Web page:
As I’ve explained before here, a major reason why people choose copyleft/share-alike licenses is to prevent free rider problems: they are OK with you using their thing, but they want the license to nudge (or push) you in the direction of sharing back/collaborating with them in the future. To quote Elinor Ostrom, who won a Nobel for her research on how commons are managed in the wild, “[i]n all recorded, long surviving, self-organized resource governance regimes, participants invest resources in monitoring the actions of each other so as to reduce the probability of free riding.” (emphasis added)

… but share-alike is not always enough

Copyleft is one of our mechanisms for this in our commons, but it isn’t enough. I think experience in free/open/libre software shows that free rider problems are best prevented when three conditions are present:

  • The work being created is genuinely collaborative — i.e., many authors who contribute similarly to the work. This reduces the cost of free riding to any one author. It also makes it more understandable/tolerable when a re-user fails to compensate specific authors, since there is so much practical difficulty for even a good-faith reuser to evaluate who should get paid and contact them.
  • There is a long-term cost to not contributing back to the parent project. In the case of Linux and many large software projects, this long-term cost is about maintenance and security: if you’re not working with upstream, you’re not going to get the benefit of new fixes, and will pay a cost in backporting security fixes.
  • The license triggers share-alike obligations for common use cases. The copyleft doesn’t need to perfectly capture all use cases. But if at least some high-profile use cases require sharing back, that helps discipline other users by making them think more carefully about their obligations (both legal and social/organizational).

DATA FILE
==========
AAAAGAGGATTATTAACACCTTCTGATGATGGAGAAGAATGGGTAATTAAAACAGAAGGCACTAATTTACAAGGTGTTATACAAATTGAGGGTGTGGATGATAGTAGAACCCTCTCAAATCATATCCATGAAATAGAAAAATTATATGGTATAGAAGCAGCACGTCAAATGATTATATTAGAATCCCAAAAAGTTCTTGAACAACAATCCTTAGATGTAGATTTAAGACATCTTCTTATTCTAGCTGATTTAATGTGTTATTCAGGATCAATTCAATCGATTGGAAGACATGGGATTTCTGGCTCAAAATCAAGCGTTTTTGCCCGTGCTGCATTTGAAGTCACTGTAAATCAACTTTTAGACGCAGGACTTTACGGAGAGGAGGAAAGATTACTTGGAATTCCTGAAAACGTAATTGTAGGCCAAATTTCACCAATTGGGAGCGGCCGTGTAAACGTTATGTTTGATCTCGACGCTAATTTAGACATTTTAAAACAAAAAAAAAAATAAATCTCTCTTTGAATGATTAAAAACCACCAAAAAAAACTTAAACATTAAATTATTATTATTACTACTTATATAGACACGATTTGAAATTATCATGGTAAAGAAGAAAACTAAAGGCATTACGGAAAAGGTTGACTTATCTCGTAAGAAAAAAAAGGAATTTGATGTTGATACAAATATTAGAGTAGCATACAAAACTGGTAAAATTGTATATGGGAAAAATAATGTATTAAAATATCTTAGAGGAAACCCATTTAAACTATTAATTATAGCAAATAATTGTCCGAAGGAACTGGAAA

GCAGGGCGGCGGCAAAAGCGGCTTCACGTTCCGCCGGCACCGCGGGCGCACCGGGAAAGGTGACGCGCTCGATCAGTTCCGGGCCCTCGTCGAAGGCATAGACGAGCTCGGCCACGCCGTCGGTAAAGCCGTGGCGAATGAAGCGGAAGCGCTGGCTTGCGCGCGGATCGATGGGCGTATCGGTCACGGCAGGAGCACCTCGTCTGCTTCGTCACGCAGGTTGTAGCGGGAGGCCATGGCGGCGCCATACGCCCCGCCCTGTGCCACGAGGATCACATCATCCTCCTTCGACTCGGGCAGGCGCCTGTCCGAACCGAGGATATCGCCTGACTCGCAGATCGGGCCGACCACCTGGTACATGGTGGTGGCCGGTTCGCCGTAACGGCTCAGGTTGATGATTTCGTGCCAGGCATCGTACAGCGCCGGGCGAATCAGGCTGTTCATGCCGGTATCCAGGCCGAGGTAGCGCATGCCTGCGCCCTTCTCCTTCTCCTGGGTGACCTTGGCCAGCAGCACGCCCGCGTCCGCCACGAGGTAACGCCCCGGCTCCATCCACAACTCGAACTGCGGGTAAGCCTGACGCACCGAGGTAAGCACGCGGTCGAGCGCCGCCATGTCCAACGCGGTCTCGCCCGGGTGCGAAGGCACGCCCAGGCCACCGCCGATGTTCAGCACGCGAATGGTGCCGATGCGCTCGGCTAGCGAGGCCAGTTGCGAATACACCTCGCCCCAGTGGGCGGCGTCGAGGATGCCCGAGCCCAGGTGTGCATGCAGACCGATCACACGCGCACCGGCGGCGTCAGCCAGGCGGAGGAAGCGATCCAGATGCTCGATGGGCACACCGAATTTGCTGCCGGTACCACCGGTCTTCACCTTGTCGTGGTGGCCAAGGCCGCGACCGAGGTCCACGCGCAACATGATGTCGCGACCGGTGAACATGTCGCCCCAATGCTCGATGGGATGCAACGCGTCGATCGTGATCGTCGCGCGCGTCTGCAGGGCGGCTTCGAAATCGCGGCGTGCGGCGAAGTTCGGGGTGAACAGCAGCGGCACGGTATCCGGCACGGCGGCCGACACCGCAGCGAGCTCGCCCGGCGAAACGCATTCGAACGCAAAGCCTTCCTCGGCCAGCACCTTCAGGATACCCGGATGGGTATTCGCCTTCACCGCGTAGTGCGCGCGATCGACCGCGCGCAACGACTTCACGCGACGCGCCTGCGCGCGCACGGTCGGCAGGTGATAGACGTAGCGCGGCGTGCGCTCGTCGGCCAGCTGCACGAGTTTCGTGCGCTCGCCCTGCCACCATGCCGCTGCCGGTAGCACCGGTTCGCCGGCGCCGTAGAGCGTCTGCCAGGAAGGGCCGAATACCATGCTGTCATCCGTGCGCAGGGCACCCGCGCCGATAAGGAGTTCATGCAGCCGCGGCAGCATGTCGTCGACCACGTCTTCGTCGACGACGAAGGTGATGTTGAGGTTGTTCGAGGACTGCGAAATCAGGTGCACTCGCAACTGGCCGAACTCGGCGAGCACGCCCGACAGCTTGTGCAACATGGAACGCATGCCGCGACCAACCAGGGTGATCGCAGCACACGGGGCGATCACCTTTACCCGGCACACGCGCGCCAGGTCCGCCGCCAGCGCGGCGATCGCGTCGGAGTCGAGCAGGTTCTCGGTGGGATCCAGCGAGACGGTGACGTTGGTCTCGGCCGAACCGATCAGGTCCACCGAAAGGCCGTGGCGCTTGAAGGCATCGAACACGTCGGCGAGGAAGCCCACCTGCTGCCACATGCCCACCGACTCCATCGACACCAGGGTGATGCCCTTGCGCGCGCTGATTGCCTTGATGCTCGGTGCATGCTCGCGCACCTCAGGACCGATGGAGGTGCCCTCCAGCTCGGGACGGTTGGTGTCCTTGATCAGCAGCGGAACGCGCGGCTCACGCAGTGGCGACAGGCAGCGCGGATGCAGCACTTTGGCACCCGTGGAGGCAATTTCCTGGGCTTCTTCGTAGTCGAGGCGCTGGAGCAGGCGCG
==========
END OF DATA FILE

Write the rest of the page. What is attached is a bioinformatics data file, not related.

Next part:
Alternately, you may be able to avoid damage from free rider problems by taking the Apache/BSD approach: genuinely, deeply educating contributors, before they contribute, that they should only contribute if they are OK with a high level of free riding. It is hard to see how this can work in a situation like Flickr’s, because contributors don’t have extensive community contact.1

The most important takeaway from this list is that if you want to prevent free riding in a community-production project, the license can’t do all the work itself — other frictions that somewhat slow reuse should be present. (In fact, my first draft of this list didn’t mention the license at all — just the first two points.)

Flickr is practically designed for free riding

Flickr fails on all the points I’ve listed above — it has no frictions that might discourage free riding.

  • The community doesn’t collaborate on the works. This makes the selling a deeply personal, “expensive” thing for any author who sees their photo for sale. It is very easy for each of them to find their specific materials being reused, and see a specific price being charged by Yahoo that they’d like to see a slice of.
  • There is no cost to re-users who don’t contribute back to the author—the photo will never develop security problems, or get less useful with time.
  • The share-alike doesn’t kick in for virtually any reuses, encouraging Yahoo to look at the relationship as a purely legal one, and encouraging them to forget about the other relationships they have with Flickr users.
  • There is no community education about the expectations for commercial use, so many people don’t fully understand the licenses they’re using.

So what does this mean?

This has already gone on too long, but a quick thought: what this suggests is that if you have a community dedicated to creating a cultural commons, it needs some features that discourage free riding — and critically, mere copyleft licensing might not be good enough, because of the nature of most production of commons of cultural works. In Flickr’s case, maybe this should simply have included not doing this, or making some sort of financial arrangement despite what was legally permissible; for other communities and other circumstances other solutions to the free-rider problem may make sense too.

And I think this argues for consideration of non-commercial licenses in some circumstances as well. This doesn’t make non-commercial licenses more palatable, but since commercial free riding is typically people’s biggest concern, and other tools may not be available, it is entirely possible it should be considered more seriously than free and open source software dogma might have you believe.

  1. It is open to discussion, I think, whether this works in Wikimedia Commons, and how it can be scaled as Commons grows. []